of the worst possible directions that could be taken.

What are your specific gripes? I was honestly ambivalent to slightly
annoyed about the DRM clauses until I heard the rationale at their
meeting, and I was strongly convinced that the new DRM protection is A
Good Thing.

Also, they are working on ensuring compatibility with the Apache
license, which sounds good too. The patent threat is supposedly going
to be softened too.

So what bad parts am I missing?

I would personally prefer to see Ruby relicensed under something like
the MIT licence because I don’t think that there’s any merit to the
disjunctive licence support for the GNU GPL.

That’s a broad stroke. Some people would like to retain copyleft.
Placing it under the MIT license would prevent that. Which of course,
some would call a good thing, but it would make people like me sad.
Still, I do think that Ruby might benefit from a single license, maybe
with a weak copyleft such as that of the LGPL (something in that
spirit)


#4

On Wed, 2006-04-05 at 23:50 +0900, Austin Z. wrote:

I would personally prefer to see Ruby relicensed under something like
the MIT licence because I don’t think that there’s any merit to the
disjunctive licence support for the GNU GPL.

Matz has said that he intends to release ruby 2 using a standard license
(maybe a BSD-like license).

http://redhanded.hobix.com/cult/matzTalkedAtDevelopersSummit2005.html

It would be a great move IMHO.

Regards,
Andre


#5

On 4/5/06, Gregory B. removed_email_address@domain.invalid wrote:

On 4/5/06, Austin Z. removed_email_address@domain.invalid wrote:

On 4/4/06, Gregory B. removed_email_address@domain.invalid wrote:
[…]

version" clause you see in most GPLed softwares terms. This was
proposed as a ‘fix’ by the FSF, but I see it as a back door.

Yeah. It is, really. The only saving grace is that it’s a back door both
ways: if the FSF were to implement something that no one else wants, no
one would have to adopt it.

know what we’re thinking, they might consider it a bit more seriously.

I do not like most of what I have seen of the v3 draft and see it as
one of the worst possible directions that could be taken.
What are your specific gripes? I was honestly ambivalent to slightly
annoyed about the DRM clauses until I heard the rationale at their
meeting, and I was strongly convinced that the new DRM protection is A
Good Thing.

I completely disagree, and no amount of rationalization will change my
mind on this. If they make it an optional section (e.g., GPLv3 with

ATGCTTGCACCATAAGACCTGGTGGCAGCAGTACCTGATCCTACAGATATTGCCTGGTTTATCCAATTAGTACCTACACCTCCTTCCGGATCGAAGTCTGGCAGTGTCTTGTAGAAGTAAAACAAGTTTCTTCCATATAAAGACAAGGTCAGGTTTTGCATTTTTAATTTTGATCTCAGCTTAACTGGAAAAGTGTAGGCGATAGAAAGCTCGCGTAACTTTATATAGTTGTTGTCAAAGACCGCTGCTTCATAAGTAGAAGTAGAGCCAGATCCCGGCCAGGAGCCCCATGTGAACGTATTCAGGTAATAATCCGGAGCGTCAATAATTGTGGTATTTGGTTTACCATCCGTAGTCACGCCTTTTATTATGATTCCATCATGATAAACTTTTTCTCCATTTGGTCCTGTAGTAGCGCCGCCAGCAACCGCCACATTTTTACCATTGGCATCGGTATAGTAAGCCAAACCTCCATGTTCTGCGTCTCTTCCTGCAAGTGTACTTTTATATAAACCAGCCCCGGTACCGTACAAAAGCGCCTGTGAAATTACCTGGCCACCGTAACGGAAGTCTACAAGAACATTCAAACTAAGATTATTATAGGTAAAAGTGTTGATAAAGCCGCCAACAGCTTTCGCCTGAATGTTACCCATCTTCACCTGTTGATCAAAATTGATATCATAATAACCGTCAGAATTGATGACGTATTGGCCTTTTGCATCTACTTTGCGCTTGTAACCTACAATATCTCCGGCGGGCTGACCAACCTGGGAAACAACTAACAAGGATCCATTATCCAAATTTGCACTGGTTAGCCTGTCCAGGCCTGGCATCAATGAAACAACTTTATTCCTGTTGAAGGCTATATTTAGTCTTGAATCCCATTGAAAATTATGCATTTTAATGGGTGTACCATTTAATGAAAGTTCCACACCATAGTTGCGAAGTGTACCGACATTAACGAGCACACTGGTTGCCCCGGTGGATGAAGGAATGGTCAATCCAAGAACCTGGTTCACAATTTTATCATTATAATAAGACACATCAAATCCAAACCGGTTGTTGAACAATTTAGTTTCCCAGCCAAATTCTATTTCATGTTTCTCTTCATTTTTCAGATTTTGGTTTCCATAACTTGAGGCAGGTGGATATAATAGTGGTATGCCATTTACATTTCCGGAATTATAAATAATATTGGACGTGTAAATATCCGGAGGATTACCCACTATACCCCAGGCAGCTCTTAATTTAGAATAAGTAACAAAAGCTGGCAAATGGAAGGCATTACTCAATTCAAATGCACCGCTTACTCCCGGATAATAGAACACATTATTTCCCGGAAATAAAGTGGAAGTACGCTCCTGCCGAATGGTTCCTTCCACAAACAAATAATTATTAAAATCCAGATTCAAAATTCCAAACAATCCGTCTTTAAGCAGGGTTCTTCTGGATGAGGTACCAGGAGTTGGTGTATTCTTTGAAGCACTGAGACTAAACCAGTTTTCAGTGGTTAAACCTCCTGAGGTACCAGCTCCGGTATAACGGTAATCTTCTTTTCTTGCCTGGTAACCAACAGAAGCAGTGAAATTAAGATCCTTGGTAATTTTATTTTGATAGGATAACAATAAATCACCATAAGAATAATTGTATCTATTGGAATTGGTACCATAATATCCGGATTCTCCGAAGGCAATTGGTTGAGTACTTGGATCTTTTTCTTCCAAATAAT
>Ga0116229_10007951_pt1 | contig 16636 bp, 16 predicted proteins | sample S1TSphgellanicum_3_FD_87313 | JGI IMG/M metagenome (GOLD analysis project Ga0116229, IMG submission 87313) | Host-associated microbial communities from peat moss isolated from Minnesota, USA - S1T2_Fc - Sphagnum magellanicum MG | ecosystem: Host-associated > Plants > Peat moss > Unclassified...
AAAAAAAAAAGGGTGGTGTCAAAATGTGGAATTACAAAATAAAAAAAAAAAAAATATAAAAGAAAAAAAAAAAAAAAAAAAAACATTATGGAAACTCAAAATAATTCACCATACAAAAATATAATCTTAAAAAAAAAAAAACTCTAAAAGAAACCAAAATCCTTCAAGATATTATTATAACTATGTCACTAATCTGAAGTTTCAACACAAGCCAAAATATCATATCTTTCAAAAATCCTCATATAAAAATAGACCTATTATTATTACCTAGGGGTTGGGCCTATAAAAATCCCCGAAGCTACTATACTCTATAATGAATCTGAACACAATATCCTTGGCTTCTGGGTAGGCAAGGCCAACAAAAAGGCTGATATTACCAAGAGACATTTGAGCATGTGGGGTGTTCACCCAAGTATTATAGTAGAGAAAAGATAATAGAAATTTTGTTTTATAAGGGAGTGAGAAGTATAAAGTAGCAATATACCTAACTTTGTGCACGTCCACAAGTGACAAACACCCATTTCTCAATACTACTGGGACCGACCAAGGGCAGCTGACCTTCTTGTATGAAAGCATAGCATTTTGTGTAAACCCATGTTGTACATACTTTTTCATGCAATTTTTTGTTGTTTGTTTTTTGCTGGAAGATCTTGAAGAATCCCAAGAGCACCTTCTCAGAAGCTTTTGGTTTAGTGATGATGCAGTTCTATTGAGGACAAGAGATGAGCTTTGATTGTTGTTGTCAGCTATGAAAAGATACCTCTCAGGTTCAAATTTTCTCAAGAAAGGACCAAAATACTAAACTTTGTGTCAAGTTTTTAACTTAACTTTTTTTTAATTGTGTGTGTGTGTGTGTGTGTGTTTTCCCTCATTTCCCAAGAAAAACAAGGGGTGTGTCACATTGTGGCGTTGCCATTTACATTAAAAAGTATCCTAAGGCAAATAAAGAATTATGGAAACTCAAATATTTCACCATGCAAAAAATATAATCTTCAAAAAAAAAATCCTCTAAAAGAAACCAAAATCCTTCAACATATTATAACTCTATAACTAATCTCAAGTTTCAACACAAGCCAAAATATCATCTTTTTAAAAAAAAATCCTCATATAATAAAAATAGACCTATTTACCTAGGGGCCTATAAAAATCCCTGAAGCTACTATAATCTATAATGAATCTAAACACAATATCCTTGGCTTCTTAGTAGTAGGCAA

DRM clause) then I can see it happening. But they are once again trying
to make moral choices for me, and expecting me to agree with them.

I frankly don’t have an issue with the idea of DRM; Stallman obviously
does. (I have issues with the implementations of DRM, and with the
overreaching powers claimed through DRM, and with the nonsensical
application of DRM to many things, but not with the idea of DRM.)

Also, they are working on ensuring compatibility with the Apache
license, which sounds good too. The patent threat is supposedly going
to be softened too.

Mmm. The patent threat is one of the few things that I like, inasmuch as
it will be limited to retaliation (you try to do patent shit against me
or anyone who uses this software, you lose the right to do anything with
this softare, too).

So what bad parts am I missing?

Mostly the DRM. Both the DRM section and the patent section, however,
make the GPLv3 into something more akin to a EULA than a source licence,
which is what the GPLv2 is (although it’s often mispresented to Windows
users as a EULA, which is not the case).

I would personally prefer to see Ruby relicensed under something
like the MIT licence because I don’t think that there’s any merit to
the disjunctive licence support for the GNU GPL.
That’s a broad stroke. Some people would like to retain copyleft.

Why? Seriously. I am reasonably certain that Matz would not accept any
change submitted solely under the GNU GPL licence, and that sort of nips
the purpose of copyleft in the bud.

At that, the disjunctive licence exists because (a) not everyone is
comfortable with the conditions expressed by Ruby’s non-GPL terms
(either because they don’t feel that it is a licence or that it clearly
states the limits of liability, etc.) or (b) it isn’t clear that they
are GPL-compatible.

So, switching Ruby to an MIT-style licence will solve both (a) and (b).
There are some people who, IMO foolishly[1], think that copyleft
protects
better than non-copyleft, but an MIT-style licence will ensure that a
given version of the Ruby source is still available and licensable.

Placing it under the MIT license would prevent that. Which of course,
some would call a good thing, but it would make people like me sad.
Still, I do think that Ruby might benefit from a single license, maybe
with a weak copyleft such as that of the LGPL (something in that
spirit).

Anything but the LGPL. Over time, I have come to believe that it is the
worst possible licence, worse even than the GPL itself (because the GPL
is at least semi-honest about how it’s forcing your source open). The
LGPL could cause problems for extension writers who do not wish to
release their source or object code.

-austin
[1] Sorry, Greg, but I really do think that copyleft is a crock, and I
think that Ruby doesn’t benefit from the GPL in any way. I think
that because there are licence zealots out there, Ruby would
benefit from GPL compatibility, but should not be tainted in any way
by the GPL if at all possible.


#6

Matz has said that he intends to release ruby 2 using a standard
license
(maybe a BSD-like license).

http://redhanded.hobix.com/cult/matzTalkedAtDe>
velopersSummit2005.html

It would be a great move IMHO.

I agree, that sounds great. Thanks for the link!

+1 on BSD… I like.

Tom


#7

On Apr 5, 2006, at 10:50 AM, Andre N. wrote:

http://redhanded.hobix.com/cult/matzTalkedAtDevelopersSummit2005.html

It would be a great move IMHO.

I agree, that sounds great. Thanks for the link!

James Edward G. II


#8